General counsel were provided some important lessons about auditor impartiality following a Securities and Exchange Commission (SEC) investigation on Ernst & Young (EY) auditors and the firm’s response.
Under a recently announced settlement, while not admitting any wrongdoing, EY will pay $9.3 million after the SEC alleged two auditors at the firm “got too close to their clients on a personal level and violated rules that ensure firms maintain their objectivity and impartiality during audits.”
The cases are the first SEC enforcement actions related to auditor independence and close personal relationships between auditors and client personnel.
According to the SEC, Pamela Hartford got into a romantic relationship with financial executive Robert Brehl while she was on the team auditing his company. Moreover, Michael Kamienski, who supervised Hartford on the audit, was aware of the improper relationship but did not respond appropriately with the EY’s independence group, the SEC said.
In a different audit, Gregory Bednar and the CFO of a company, which was being audited by EY, stayed overnight at each other’s homes and traveled together with family members on overnight trips, the SEC said. They also exchanged hundreds of personal text messages, e-mails and voicemails during the auditing periods. Bednar also provided the CFO’s family tickets to sporting events and other gifts. EY partners became aware of the issues but took no action to confirm that Bednar was following independence obligations.
EY employees were asked if they had family, employment or financial relationships with audit clients that could raise independence concerns. But these procedures did not ask about non-family, close personal relationships that could impair the firm’s independence, according to the SEC. Also, EY misrepresented in audit reports issued with the companies’ financial statements that it maintained its independence throughout these audits, the SEC said.
Jeffrey Cohen, an accounting professor at Boston College, said that now – in addition to family relationships and economic relationships – “audit firms must have counsel develop a checklist on personal relationships.”
“Until now, social ties were not brought into question and obviously this will now need to be monitored very closely,” he advises.
When asked about the case’s lessons for general counsel, Robert Plaze, an attorney at Stroock & Stroock & Lavan and who formerly was deputy director of the SEC’s Division of Investment Management, said, “If you are aware [that] … one of your officers or employees has developed a personal relationship with your auditor, it’s important you find out exactly how personal it is. While friendly cooperative work is important for the success of an audit, a certain amount of professional distance needs to be maintained. In one of the cases the SEC brought, it suggests that a new auditor was brought in with the idea of developing relationships that could overcome professional difficulties. Close personal relationships between employees of a company and its auditors risk corrupting the auditing relationship.”
Moreover, based on the SEC’s actions general counsel may want to follow up with their own companies. “The general counsel and/or in-house attorneys should ensure that the audit committee/board of directors meet separately with members of top management and separately with the external auditors to discuss independence issues,” Steven Mintz, an emeritus accounting professor at California Polytechnic State University, said. “In-house attorneys must rigorously enforce rules and regulations that pertain to independence and the conduct of an audit in accordance with generally accepted auditing standards. Those standards require external auditors to be both independent in fact and appearance. EY staff violated both by compromising their objectivity and impartiality as a result of close personal relationships with the CFO and having a romantic relationship with the CAO. The firm should have detected these violations through a thorough internal check of independence requirements and not rely solely on self-reporting because the affected audit engagement professionals had a vested interest in keeping their relationships under wraps.”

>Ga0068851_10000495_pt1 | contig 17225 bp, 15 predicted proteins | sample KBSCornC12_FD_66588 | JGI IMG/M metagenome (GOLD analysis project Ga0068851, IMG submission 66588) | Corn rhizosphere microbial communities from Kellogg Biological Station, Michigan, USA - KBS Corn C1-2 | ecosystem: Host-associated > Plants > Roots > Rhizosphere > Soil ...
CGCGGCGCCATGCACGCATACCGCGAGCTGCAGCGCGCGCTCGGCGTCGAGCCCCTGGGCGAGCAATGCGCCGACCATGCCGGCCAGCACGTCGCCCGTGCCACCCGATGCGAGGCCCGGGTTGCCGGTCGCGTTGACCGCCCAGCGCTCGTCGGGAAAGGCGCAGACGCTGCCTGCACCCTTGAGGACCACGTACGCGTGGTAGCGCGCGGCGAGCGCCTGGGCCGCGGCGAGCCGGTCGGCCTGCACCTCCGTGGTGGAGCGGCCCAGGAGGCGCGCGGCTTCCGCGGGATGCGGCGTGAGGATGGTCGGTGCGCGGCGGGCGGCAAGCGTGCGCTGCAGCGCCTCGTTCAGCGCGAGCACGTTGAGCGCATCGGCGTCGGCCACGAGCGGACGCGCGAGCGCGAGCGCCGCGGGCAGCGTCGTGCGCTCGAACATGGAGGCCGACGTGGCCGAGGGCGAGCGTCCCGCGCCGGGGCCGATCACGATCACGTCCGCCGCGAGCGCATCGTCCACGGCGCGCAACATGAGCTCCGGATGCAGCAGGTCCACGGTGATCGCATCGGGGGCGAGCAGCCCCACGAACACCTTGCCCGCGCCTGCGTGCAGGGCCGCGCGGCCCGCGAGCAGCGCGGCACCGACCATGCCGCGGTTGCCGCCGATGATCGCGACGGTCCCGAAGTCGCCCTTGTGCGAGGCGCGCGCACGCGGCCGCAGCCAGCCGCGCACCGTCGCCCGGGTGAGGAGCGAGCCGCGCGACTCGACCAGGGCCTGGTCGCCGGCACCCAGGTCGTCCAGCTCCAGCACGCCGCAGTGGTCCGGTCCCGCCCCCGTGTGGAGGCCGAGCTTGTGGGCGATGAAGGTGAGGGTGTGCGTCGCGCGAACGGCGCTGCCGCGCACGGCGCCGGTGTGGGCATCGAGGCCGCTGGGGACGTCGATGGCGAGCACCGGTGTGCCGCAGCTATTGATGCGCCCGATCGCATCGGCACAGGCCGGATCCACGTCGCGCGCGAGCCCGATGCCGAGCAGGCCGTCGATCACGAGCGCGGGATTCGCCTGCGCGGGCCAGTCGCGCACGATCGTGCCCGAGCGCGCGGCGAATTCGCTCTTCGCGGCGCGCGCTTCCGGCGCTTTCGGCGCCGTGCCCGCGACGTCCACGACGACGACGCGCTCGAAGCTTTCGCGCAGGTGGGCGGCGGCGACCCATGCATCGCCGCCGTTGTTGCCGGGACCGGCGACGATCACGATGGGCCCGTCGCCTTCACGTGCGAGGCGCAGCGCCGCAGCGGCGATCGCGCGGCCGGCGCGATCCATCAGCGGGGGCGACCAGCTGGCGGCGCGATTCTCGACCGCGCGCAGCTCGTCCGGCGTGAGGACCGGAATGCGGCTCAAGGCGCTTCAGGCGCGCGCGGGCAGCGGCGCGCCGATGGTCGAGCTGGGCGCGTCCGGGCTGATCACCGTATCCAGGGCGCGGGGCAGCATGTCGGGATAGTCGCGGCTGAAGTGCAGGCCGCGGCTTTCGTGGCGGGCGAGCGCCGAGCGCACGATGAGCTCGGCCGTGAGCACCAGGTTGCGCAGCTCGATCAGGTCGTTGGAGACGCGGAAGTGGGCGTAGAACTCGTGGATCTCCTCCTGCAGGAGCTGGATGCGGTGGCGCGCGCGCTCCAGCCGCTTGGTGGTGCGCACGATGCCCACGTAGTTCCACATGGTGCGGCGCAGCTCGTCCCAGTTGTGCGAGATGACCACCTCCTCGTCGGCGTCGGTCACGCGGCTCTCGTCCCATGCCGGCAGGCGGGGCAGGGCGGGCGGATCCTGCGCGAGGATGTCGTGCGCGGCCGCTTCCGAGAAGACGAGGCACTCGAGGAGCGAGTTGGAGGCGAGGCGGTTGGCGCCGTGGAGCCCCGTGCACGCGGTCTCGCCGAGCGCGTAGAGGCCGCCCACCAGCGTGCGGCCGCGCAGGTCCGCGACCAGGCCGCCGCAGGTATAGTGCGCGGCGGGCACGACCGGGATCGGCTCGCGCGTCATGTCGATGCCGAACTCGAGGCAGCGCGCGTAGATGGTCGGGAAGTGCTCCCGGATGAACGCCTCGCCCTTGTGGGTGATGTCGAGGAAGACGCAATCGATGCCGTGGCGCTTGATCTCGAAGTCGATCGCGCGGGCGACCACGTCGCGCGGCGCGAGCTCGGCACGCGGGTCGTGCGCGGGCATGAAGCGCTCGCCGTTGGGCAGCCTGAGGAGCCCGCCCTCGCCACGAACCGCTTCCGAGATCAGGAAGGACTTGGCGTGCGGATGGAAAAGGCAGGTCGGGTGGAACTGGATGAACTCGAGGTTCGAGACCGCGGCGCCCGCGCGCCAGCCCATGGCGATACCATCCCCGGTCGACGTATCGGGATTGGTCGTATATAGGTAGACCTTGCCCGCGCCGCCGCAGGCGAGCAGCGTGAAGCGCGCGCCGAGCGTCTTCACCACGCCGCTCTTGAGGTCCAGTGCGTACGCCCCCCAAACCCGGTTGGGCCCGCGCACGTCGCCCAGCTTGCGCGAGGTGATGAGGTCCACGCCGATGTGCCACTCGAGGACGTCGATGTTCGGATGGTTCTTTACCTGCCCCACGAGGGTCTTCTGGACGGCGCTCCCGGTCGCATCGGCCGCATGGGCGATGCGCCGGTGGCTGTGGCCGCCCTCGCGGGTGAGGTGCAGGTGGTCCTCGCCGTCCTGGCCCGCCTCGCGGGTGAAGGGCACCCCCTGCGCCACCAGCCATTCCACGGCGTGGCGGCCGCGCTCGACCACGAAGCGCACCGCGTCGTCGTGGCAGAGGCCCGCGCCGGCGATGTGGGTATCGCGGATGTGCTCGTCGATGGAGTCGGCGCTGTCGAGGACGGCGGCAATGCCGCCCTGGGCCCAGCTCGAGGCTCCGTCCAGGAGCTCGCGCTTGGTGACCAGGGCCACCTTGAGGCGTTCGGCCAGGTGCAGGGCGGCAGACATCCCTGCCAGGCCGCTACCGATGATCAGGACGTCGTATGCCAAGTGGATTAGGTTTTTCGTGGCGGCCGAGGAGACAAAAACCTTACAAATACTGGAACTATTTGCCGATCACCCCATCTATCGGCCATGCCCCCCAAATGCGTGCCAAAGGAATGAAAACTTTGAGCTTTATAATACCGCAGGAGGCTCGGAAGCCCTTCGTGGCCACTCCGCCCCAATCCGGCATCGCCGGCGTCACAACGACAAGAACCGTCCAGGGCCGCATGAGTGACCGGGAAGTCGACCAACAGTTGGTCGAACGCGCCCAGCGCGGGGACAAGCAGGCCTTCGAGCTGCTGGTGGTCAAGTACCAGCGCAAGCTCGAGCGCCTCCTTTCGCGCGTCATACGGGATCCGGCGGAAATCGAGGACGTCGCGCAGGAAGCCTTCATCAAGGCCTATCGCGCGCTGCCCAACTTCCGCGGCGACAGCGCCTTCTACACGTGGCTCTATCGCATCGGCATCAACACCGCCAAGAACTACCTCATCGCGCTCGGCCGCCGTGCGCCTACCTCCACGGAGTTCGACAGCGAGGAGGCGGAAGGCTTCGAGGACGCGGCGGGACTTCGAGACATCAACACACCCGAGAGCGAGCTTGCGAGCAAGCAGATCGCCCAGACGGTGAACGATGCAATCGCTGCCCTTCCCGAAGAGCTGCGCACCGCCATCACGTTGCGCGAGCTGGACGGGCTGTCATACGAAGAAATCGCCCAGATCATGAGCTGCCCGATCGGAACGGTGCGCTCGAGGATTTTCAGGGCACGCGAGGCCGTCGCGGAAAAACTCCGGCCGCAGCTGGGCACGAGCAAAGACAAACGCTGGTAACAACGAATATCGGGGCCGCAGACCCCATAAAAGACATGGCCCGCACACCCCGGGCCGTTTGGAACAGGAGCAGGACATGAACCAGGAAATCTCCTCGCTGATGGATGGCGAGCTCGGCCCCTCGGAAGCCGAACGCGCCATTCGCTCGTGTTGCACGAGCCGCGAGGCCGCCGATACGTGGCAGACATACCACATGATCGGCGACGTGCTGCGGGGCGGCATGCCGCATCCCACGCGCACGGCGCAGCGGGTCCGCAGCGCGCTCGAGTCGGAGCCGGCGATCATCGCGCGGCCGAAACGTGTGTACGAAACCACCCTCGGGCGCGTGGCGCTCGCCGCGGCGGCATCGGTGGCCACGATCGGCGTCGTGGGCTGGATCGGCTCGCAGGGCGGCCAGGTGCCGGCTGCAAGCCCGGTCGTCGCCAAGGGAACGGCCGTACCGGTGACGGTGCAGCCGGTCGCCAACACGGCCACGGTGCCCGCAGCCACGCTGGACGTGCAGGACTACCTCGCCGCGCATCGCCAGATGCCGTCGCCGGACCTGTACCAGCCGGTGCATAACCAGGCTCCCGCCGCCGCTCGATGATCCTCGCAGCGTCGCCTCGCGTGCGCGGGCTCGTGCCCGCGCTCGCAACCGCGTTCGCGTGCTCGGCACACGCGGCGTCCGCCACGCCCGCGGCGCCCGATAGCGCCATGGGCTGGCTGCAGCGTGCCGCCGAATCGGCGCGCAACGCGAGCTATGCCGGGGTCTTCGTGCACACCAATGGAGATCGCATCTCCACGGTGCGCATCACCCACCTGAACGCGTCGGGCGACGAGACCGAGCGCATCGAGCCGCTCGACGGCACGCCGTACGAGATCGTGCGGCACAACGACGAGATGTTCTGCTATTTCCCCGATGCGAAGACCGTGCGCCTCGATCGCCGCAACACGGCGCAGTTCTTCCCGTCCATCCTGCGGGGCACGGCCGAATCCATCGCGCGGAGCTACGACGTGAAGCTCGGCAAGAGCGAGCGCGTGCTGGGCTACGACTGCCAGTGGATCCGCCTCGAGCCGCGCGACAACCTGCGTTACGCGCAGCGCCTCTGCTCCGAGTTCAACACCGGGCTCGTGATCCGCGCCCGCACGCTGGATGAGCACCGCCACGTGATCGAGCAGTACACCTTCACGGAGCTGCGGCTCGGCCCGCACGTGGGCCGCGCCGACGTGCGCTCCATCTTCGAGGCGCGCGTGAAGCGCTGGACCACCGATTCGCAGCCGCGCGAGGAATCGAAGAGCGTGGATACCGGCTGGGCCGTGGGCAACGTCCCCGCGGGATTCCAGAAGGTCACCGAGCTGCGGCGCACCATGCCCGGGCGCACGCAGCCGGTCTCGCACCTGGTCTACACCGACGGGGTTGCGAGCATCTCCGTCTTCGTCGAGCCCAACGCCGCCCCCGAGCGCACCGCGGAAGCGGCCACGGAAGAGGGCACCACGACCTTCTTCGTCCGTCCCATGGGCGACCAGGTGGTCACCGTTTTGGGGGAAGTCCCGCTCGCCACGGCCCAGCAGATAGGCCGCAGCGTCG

Mintz explained that companies cannot rely on the accounting firms’ “due diligence efforts because they have a built in financial self-interest not to report independence violations and can be motivated by egoism rather than a commitment to serve the public interest. The public relies on the independence of external auditors to ensure the audits are conducted in accordance with accepted standards. In my opinion, the accounting profession has demonstrated over a relatively long period of time that it is incapable of regulating itself when it comes to independence issues and the audit committee/board of directors must play a more proactive role in making these determinations. There is an important role for the chief compliance officer as well in these matters.”
Furthermore, Plaze said that company personnel who interact with the auditors should be reminded of the rules. “GCs and audit committees should make inquiries of the public accounting firm, and make sure that the auditing firm prohibits close personal relationships with clients, and have surveillance procedures in place,” he said.
Overall, auditor independence has been a concern at the SEC for many years. “Independence issues have been a priority of the SEC ever since the Enron and other scandals that led to the enactment of the Sarbanes-Oxley Act,” Plaze said. “Failure of auditor independence was viewed as contributing [to] the securities frauds of that era.”
“All trust is lost in auditors/audit firms when a basic ethical standard such as independence is violated,” Mintz added. “Nothing is more sacrosanct than the independence requirement.”